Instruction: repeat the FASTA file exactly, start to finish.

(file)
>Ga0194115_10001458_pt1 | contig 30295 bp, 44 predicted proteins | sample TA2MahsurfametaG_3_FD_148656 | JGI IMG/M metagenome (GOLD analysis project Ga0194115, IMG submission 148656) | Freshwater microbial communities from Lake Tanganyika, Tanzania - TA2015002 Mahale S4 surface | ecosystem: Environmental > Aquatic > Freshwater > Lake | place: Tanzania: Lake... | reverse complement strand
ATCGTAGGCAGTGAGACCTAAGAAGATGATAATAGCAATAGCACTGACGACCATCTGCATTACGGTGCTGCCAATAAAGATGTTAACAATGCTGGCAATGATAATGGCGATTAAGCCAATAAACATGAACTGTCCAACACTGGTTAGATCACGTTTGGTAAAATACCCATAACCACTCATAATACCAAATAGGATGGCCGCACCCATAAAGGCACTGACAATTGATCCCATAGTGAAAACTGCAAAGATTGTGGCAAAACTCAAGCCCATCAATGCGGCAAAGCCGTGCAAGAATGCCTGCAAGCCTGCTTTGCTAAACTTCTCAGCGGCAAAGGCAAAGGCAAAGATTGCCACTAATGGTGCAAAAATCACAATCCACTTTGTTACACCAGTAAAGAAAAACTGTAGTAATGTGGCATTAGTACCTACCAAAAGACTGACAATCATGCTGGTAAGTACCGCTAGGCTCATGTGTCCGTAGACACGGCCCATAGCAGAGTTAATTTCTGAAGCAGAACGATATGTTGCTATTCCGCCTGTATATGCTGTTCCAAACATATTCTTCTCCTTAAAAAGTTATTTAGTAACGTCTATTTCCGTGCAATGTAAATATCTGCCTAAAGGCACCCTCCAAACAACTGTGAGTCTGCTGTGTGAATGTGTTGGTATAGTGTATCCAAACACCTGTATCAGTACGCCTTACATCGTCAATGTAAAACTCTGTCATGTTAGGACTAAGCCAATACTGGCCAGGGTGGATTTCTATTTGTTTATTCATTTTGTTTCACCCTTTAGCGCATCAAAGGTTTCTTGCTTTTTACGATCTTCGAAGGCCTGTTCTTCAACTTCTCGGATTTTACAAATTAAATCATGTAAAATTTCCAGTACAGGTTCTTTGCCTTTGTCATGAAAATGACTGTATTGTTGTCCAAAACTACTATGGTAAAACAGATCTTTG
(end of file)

>Ga0194115_10001458_pt1 | contig 30295 bp, 44 predicted proteins | sample TA2MahsurfametaG_3_FD_148656 | JGI IMG/M metagenome (GOLD analysis project Ga0194115, IMG submission 148656) | Freshwater microbial communities from Lake Tanganyika, Tanzania - TA2015002 Mahale S4 surface | ecosystem: Environmental > Aquatic > Freshwater > Lake | place: Tanzania: Lake... | reverse complement strand
ATCGTAGGCAGTGAGACCTAAGAAGATGATAATAGCAATAGCACTGACGACCATCTGCATTACGGTGCTGCCAATAAAGATGTTAACAATGCTGGCAATGATAATGGCGATTAAGCCAATAAACATGAACTGTCCAACACTGGTTAGATCACGTTTGGTAAAATACCCATAACCACTCATAATACCAAATAGGATGGCCGCACCCATAAAGGCACTGACAATTGATCCCATAGTGAAAACTGCAAAGATTGTGGCAAAACTCAAGCCCATCAATGCGGCAAAGCCGTGCAAGAATGCCTGCAAGCCTGCTTTGCTAAACTTCTCAGCGGCAAAGGCAAAGGCAAAGATTGCCACTAATGGTGCAAAAATCACAATCCACTTTGTTACACCAGTAAAGAAAAACTGTAGTAATGTGGCATTAGTACCTACCAAAAGACTGACAATCATGCTGGTAAGTACCGCTAGGCTCATGTGTCCGTAGACACGGCCCATAGCAGAGTTAATTTCTGAAGCAGAACGATATGTTGCTATTCCGCCTGTATATGCTGTTCCAAACATATTCTTCTCCTTAAAAAGTTATTTAGTAACGTCTATTTCCGTGCAATGTAAATATCTGCCTAAAGGCACCCTCCAAACAACTGTGAGTCTGCTGTGTGAATGTGTTGGTATAGTGTATCCAAACACCTGTATCAGTACGCCTTACATCGTCAATGTAAAACTCTGTCATGTTAGGACTAAGCCAATACTGGCCAGGGTGGATTTCTATTTGTTTATTCATTTTGTTTCACCCTTTAGCGCATCAAAGGTTTCTTGCTTTTTACGATCTTCGAAGGCCTGTTCTTCAACTTCTCGGATTTTACAAATTAAATCATGTAAAATTTCCAGTACAGGTTCTTTGCCTTTGTCATGAAAATGACTGTATTGTTGTCCAAAACTACTATGGTAAAACAGATCTTTG